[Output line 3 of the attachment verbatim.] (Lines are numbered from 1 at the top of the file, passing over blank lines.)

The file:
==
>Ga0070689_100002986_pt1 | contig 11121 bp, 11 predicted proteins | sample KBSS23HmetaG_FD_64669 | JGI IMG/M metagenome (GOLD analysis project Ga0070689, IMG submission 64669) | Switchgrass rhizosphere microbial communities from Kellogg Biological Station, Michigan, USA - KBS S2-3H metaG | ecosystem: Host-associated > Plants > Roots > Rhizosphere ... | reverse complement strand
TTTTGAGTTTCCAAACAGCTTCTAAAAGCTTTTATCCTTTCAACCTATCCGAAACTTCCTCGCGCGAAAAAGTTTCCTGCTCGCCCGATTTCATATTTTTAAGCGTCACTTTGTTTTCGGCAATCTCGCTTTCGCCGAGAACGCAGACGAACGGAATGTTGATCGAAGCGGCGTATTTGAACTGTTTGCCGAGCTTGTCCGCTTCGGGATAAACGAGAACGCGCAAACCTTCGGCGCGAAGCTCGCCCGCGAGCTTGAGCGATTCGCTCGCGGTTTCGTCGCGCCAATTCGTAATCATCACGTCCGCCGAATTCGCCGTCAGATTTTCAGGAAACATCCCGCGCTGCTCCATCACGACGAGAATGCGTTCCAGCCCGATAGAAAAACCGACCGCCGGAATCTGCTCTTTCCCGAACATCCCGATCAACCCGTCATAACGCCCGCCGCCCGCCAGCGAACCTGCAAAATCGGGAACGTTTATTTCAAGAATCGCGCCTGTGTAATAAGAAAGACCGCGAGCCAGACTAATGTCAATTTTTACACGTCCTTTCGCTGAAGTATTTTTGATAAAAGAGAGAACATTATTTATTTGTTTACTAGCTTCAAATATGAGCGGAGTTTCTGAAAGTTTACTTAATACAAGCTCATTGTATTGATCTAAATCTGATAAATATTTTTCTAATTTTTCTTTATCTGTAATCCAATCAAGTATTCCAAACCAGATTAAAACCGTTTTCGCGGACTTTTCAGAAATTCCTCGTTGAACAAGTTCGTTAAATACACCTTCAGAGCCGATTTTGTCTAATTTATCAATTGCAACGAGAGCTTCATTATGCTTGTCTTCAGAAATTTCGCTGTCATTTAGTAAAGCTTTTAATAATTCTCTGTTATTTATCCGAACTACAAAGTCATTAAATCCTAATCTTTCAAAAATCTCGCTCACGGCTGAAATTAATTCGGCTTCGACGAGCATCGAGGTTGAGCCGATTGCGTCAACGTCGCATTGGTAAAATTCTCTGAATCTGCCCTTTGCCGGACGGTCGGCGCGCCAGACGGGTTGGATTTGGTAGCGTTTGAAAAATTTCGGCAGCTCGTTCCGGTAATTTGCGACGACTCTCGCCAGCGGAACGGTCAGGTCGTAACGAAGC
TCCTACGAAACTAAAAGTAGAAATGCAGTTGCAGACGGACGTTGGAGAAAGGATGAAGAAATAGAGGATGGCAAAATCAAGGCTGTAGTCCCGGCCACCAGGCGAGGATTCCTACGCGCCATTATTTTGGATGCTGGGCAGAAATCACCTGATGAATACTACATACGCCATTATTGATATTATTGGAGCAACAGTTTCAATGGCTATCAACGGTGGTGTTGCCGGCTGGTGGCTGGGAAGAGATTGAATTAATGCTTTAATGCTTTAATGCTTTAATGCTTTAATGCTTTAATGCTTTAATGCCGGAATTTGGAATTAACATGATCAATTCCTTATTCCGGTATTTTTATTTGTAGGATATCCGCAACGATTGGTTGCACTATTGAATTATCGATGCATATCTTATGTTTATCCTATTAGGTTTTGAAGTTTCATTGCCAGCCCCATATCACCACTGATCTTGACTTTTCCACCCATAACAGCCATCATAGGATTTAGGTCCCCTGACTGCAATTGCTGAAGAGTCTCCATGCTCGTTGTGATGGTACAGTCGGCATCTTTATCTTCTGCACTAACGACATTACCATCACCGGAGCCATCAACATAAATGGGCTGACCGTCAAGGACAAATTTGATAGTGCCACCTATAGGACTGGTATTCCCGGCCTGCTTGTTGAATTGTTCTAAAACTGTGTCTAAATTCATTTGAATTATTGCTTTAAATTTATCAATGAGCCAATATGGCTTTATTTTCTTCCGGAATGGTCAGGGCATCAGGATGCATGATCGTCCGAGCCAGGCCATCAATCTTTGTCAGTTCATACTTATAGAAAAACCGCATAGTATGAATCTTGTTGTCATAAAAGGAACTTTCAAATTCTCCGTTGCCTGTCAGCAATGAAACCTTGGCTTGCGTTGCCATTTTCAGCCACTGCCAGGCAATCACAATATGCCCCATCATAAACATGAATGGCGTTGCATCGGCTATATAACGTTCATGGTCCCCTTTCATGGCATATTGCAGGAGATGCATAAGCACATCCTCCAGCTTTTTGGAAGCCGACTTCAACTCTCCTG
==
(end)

TCCTACGAAACTAAAAGTAGAAATGCAGTTGCAGACGGACGTTGGAGAAAGGATGAAGAAATAGAGGATGGCAAAATCAAGGCTGTAGTCCCGGCCACCAGGCGAGGATTCCTACGCGCCATTATTTTGGATGCTGGGCAGAAATCACCTGATGAATACTACATACGCCATTATTGATATTATTGGAGCAACAGTTTCAATGGCTATCAACGGTGGTGTTGCCGGCTGGTGGCTGGGAAGAGATTGAATTAATGCTTTAATGCTTTAATGCTTTAATGCTTTAATGCTTTAATGCTTTAATGCCGGAATTTGGAATTAACATGATCAATTCCTTATTCCGGTATTTTTATTTGTAGGATATCCGCAACGATTGGTTGCACTATTGAATTATCGATGCATATCTTATGTTTATCCTATTAGGTTTTGAAGTTTCATTGCCAGCCCCATATCACCACTGATCTTGACTTTTCCACCCATAACAGCCATCATAGGATTTAGGTCCCCTGACTGCAATTGCTGAAGAGTCTCCATGCTCGTTGTGATGGTACAGTCGGCATCTTTATCTTCTGCACTAACGACATTACCATCACCGGAGCCATCAACATAAATGGGCTGACCGTCAAGGACAAATTTGATAGTGCCACCTATAGGACTGGTATTCCCGGCCTGCTTGTTGAATTGTTCTAAAACTGTGTCTAAATTCATTTGAATTATTGCTTTAAATTTATCAATGAGCCAATATGGCTTTATTTTCTTCCGGAATGGTCAGGGCATCAGGATGCATGATCGTCCGAGCCAGGCCATCAATCTTTGTCAGTTCATACTTATAGAAAAACCGCATAGTATGAATCTTGTTGTCATAAAAGGAACTTTCAAATTCTCCGTTGCCTGTCAGCAATGAAACCTTGGCTTGCGTTGCCATTTTCAGCCACTGCCAGGCAATCACAATATGCCCCATCATAAACATGAATGGCGTTGCATCGGCTATATAACGTTCATGGTCCCCTTTCATGGCATATTGCAGGAGATGCATAAGCACATCCTCCAGCTTTTTGGAAGCCGACTTCAACTCTCCTG